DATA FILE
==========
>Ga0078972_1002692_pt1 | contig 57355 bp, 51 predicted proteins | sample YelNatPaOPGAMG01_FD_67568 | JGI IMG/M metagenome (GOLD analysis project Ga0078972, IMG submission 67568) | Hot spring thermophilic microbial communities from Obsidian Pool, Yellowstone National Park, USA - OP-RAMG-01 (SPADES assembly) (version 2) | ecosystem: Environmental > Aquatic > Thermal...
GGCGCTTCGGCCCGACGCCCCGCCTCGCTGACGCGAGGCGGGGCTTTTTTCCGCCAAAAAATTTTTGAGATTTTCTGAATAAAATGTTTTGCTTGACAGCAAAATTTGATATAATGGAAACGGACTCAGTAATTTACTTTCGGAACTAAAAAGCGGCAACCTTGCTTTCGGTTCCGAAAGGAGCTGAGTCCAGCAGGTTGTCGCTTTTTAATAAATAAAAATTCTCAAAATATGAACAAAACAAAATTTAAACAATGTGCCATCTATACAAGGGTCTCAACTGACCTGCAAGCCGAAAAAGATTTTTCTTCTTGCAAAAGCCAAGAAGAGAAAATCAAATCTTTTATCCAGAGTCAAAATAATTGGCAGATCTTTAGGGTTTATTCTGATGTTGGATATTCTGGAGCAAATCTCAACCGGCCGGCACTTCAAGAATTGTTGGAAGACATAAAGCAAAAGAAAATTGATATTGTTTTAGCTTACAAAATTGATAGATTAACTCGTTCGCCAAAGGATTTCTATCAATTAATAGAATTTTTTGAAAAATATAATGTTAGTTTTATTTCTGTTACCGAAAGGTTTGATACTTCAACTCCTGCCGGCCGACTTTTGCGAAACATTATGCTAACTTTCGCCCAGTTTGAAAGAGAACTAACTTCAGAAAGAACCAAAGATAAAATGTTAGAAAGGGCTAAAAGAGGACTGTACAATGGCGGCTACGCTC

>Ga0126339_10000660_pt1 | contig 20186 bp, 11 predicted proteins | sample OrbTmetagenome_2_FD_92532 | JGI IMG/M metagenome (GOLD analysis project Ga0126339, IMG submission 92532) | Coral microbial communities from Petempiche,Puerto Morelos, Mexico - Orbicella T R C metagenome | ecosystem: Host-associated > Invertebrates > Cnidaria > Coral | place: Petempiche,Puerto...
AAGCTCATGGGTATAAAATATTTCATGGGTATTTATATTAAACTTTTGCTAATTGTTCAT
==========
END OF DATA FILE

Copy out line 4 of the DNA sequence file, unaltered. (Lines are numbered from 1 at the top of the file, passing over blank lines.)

AAGCTCATGGGTATAAAATATTTCATGGGTATTTATATTAAACTTTTGCTAATTGTTCAT